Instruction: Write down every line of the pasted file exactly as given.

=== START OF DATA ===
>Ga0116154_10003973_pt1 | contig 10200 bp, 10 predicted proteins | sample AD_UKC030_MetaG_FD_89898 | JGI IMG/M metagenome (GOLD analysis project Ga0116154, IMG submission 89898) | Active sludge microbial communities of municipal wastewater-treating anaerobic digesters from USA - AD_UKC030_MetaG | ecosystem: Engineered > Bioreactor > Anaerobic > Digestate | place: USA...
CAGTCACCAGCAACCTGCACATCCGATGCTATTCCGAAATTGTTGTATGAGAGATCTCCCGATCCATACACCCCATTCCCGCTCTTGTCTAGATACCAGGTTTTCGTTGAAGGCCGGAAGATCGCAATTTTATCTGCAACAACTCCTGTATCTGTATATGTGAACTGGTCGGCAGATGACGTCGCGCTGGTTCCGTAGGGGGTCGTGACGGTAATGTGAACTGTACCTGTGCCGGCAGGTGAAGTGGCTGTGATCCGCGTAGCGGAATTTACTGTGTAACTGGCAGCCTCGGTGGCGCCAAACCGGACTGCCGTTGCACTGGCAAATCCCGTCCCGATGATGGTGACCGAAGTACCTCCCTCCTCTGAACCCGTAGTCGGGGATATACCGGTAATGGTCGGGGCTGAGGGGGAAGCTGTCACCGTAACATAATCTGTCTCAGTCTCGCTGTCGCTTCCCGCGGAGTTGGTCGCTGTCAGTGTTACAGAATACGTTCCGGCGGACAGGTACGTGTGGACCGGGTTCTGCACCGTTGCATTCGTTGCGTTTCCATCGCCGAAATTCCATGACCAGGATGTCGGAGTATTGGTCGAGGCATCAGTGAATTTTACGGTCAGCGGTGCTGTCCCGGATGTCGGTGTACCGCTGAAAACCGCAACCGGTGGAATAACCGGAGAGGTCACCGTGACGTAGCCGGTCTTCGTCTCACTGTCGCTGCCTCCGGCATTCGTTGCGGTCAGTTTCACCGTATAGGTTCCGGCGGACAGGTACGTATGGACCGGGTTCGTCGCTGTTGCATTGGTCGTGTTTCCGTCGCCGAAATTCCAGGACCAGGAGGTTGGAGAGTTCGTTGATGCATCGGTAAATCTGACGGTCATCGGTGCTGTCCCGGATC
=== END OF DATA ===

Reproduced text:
>Ga0116154_10003973_pt1 | contig 10200 bp, 10 predicted proteins | sample AD_UKC030_MetaG_FD_89898 | JGI IMG/M metagenome (GOLD analysis project Ga0116154, IMG submission 89898) | Active sludge microbial communities of municipal wastewater-treating anaerobic digesters from USA - AD_UKC030_MetaG | ecosystem: Engineered > Bioreactor > Anaerobic > Digestate | place: USA...
CAGTCACCAGCAACCTGCACATCCGATGCTATTCCGAAATTGTTGTATGAGAGATCTCCCGATCCATACACCCCATTCCCGCTCTTGTCTAGATACCAGGTTTTCGTTGAAGGCCGGAAGATCGCAATTTTATCTGCAACAACTCCTGTATCTGTATATGTGAACTGGTCGGCAGATGACGTCGCGCTGGTTCCGTAGGGGGTCGTGACGGTAATGTGAACTGTACCTGTGCCGGCAGGTGAAGTGGCTGTGATCCGCGTAGCGGAATTTACTGTGTAACTGGCAGCCTCGGTGGCGCCAAACCGGACTGCCGTTGCACTGGCAAATCCCGTCCCGATGATGGTGACCGAAGTACCTCCCTCCTCTGAACCCGTAGTCGGGGATATACCGGTAATGGTCGGGGCTGAGGGGGAAGCTGTCACCGTAACATAATCTGTCTCAGTCTCGCTGTCGCTTCCCGCGGAGTTGGTCGCTGTCAGTGTTACAGAATACGTTCCGGCGGACAGGTACGTGTGGACCGGGTTCTGCACCGTTGCATTCGTTGCGTTTCCATCGCCGAAATTCCATGACCAGGATGTCGGAGTATTGGTCGAGGCATCAGTGAATTTTACGGTCAGCGGTGCTGTCCCGGATGTCGGTGTACCGCTGAAAACCGCAACCGGTGGAATAACCGGAGAGGTCACCGTGACGTAGCCGGTCTTCGTCTCACTGTCGCTGCCTCCGGCATTCGTTGCGGTCAGTTTCACCGTATAGGTTCCGGCGGACAGGTACGTATGGACCGGGTTCGTCGCTGTTGCATTGGTCGTGTTTCCGTCGCCGAAATTCCAGGACCAGGAGGTTGGAGAGTTCGTTGATGCATCGGTAAATCTGACGGTCATCGGTGCTGTCCCGGATC